He’s very good at a wide and unusual variety of offensive qualities; it’s not very often that you find players with dribbling and passing abilities like he has. But these are supplemented by prominent weaknesses.
Solskjaer’s choice to play Pogba as a deep-lying playmaker places emphasis on his long-passing and chance creation from deep while essentially sacrificing a defensive body. United’s control of the midfield suffers for this decision, but it improves their offensive threat.
From deep, Pogba’s exceptional ability to drive balls over the top of the defence is extremely valuable, and he’s mobile enough to advance the ball by dribbling too. However, watching Pogba play there will always involve an element of frustration because the defensive side of his game can be so poor and he can open his side up to vulnerability by getting caught in possession.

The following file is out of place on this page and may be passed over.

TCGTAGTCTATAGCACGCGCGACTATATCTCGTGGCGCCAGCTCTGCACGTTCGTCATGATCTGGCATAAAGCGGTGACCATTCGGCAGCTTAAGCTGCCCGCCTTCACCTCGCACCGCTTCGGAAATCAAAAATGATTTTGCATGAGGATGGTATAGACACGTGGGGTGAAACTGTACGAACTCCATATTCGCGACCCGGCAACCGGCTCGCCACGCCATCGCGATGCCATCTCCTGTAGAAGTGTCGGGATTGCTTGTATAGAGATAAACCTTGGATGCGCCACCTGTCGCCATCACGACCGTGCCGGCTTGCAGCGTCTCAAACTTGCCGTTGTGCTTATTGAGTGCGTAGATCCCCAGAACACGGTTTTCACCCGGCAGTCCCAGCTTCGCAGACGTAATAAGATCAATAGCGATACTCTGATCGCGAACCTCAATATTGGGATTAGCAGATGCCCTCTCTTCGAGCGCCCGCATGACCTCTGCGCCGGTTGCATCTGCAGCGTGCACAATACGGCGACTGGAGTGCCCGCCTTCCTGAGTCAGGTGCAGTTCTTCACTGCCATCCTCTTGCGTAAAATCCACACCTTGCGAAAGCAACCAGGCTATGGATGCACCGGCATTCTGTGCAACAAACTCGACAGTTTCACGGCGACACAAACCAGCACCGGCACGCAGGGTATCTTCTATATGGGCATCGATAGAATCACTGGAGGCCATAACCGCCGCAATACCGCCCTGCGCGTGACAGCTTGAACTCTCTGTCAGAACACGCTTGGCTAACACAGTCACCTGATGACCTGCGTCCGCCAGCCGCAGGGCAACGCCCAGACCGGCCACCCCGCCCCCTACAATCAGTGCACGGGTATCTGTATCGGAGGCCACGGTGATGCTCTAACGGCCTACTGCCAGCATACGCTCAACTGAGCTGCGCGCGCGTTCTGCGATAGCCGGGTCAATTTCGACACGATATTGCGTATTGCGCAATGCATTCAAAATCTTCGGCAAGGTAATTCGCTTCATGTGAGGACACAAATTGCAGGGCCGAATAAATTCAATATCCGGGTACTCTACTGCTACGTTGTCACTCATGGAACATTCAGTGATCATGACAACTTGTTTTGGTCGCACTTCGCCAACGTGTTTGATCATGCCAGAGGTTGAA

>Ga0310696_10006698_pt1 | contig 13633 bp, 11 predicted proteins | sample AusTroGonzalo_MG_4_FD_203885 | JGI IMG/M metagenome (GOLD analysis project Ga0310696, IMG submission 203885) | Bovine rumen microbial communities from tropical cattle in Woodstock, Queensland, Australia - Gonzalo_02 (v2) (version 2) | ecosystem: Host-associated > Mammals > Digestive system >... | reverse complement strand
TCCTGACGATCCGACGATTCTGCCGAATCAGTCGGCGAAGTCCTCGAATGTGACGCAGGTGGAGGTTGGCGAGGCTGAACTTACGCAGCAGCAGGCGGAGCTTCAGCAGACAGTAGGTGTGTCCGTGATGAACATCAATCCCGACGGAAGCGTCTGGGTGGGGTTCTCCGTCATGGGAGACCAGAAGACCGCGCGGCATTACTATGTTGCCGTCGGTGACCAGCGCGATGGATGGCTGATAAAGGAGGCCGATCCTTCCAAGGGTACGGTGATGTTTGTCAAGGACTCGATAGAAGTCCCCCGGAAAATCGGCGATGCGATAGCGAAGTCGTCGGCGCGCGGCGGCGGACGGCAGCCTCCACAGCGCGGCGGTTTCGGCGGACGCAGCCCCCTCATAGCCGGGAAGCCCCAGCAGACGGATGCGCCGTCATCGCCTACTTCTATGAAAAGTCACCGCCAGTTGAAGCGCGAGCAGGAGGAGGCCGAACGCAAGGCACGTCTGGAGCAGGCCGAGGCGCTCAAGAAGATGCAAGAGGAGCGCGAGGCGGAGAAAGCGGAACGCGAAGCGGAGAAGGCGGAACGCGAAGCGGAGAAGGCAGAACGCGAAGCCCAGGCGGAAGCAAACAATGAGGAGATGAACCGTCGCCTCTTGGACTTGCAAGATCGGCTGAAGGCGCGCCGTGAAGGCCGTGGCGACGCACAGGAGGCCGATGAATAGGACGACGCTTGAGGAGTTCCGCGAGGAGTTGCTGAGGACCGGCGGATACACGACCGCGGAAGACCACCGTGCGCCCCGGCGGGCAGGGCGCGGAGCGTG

Pushing him forward might seem like a solution, but that comes with its own set of frustrations. His poor off-the-ball movement dents his creative capacity and harms his shot discipline, and it seems like a waste of his superlative long-passing skills to play him so high up the pitch.
At the outset of the article, I noted that Solskjaer is set to continue playing Pogba as a deep-lying playmaker during 2020/21. Given United’s strengths — notably a speedy and mobile front three — playing him there seems like the right call, and he will be a significant player for them this season. But Pogba should count himself lucky that he plays for a team that can afford to fit him into their system, warts and all.
Systems that rely on more well-rounded midfield competence, like Liverpool, or dynamic movement, like Manchester City, would struggle to accommodate him.